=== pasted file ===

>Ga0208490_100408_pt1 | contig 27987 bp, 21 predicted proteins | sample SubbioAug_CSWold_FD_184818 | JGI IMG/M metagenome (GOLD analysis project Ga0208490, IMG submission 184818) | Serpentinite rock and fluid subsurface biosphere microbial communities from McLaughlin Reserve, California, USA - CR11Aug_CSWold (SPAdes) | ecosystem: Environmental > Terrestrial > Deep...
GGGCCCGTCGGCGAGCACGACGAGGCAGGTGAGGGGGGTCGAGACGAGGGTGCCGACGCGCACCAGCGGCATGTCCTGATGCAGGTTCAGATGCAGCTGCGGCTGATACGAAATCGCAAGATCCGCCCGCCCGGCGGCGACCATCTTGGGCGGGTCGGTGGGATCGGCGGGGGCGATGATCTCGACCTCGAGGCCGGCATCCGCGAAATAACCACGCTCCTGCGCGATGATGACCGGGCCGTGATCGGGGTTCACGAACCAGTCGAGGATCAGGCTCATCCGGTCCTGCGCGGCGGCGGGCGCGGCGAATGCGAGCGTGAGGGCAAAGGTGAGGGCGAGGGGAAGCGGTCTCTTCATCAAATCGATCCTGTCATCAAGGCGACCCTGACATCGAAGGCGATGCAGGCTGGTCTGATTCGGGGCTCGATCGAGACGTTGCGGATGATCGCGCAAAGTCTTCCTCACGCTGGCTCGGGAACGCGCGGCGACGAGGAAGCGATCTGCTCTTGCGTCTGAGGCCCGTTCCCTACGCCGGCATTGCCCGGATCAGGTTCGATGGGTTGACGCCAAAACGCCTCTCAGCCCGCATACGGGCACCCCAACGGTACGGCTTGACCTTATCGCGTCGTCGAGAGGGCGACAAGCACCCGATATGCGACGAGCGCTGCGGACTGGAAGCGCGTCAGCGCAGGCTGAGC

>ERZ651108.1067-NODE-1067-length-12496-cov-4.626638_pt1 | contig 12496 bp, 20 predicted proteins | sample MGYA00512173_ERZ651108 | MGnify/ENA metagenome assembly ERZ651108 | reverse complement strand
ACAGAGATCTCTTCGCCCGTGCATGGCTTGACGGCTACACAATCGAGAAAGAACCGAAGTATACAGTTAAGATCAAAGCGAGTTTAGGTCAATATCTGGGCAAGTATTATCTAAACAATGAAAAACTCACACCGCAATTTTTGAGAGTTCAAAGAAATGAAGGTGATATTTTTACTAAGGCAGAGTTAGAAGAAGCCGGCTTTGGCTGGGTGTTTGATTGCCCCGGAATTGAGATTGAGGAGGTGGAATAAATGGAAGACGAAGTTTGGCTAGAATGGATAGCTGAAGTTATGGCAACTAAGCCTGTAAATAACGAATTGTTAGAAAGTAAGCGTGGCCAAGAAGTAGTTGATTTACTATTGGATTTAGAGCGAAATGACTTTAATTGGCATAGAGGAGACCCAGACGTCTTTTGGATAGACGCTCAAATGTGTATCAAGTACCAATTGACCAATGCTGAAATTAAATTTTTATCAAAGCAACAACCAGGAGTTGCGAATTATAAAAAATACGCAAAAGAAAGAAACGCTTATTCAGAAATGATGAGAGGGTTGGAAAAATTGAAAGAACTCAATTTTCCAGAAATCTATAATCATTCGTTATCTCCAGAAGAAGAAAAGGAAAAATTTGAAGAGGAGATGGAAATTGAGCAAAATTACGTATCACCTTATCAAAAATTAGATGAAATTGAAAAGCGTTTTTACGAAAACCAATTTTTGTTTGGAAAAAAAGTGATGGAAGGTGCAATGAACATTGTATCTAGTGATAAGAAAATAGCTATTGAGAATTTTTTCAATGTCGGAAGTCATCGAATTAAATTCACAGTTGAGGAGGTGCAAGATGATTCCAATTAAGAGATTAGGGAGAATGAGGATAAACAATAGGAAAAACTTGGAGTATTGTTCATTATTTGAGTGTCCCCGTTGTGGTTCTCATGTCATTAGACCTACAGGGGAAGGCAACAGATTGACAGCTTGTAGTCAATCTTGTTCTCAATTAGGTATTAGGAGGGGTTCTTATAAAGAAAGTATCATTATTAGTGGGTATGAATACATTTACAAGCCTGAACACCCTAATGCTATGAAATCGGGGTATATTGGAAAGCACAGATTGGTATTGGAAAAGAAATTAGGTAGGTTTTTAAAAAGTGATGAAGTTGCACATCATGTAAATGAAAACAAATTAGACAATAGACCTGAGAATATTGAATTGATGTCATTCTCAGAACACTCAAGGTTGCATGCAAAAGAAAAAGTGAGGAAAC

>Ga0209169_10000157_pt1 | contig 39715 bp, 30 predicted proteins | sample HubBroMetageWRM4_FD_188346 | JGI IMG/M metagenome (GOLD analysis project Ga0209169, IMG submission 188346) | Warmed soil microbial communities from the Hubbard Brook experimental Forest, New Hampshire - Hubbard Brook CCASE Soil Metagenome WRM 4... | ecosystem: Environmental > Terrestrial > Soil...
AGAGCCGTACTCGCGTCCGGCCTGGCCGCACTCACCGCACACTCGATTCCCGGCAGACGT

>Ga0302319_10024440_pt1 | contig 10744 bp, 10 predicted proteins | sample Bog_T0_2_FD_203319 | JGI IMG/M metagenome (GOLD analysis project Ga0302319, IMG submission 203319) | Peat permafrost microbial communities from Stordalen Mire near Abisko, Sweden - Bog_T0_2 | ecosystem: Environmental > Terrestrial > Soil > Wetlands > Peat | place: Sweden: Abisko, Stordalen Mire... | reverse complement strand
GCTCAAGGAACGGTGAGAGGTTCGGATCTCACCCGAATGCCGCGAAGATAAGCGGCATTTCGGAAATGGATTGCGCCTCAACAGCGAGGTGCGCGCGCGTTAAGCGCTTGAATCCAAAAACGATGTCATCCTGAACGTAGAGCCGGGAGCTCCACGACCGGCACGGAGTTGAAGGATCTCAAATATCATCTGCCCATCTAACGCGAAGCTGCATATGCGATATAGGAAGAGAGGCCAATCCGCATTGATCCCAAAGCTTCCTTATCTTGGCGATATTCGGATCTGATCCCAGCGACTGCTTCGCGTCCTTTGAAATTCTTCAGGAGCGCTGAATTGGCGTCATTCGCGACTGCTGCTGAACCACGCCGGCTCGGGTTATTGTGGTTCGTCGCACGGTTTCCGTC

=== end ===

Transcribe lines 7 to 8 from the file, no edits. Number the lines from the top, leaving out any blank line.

>Ga0302319_10024440_pt1 | contig 10744 bp, 10 predicted proteins | sample Bog_T0_2_FD_203319 | JGI IMG/M metagenome (GOLD analysis project Ga0302319, IMG submission 203319) | Peat permafrost microbial communities from Stordalen Mire near Abisko, Sweden - Bog_T0_2 | ecosystem: Environmental > Terrestrial > Soil > Wetlands > Peat | place: Sweden: Abisko, Stordalen Mire... | reverse complement strand
GCTCAAGGAACGGTGAGAGGTTCGGATCTCACCCGAATGCCGCGAAGATAAGCGGCATTTCGGAAATGGATTGCGCCTCAACAGCGAGGTGCGCGCGCGTTAAGCGCTTGAATCCAAAAACGATGTCATCCTGAACGTAGAGCCGGGAGCTCCACGACCGGCACGGAGTTGAAGGATCTCAAATATCATCTGCCCATCTAACGCGAAGCTGCATATGCGATATAGGAAGAGAGGCCAATCCGCATTGATCCCAAAGCTTCCTTATCTTGGCGATATTCGGATCTGATCCCAGCGACTGCTTCGCGTCCTTTGAAATTCTTCAGGAGCGCTGAATTGGCGTCATTCGCGACTGCTGCTGAACCACGCCGGCTCGGGTTATTGTGGTTCGTCGCACGGTTTCCGTC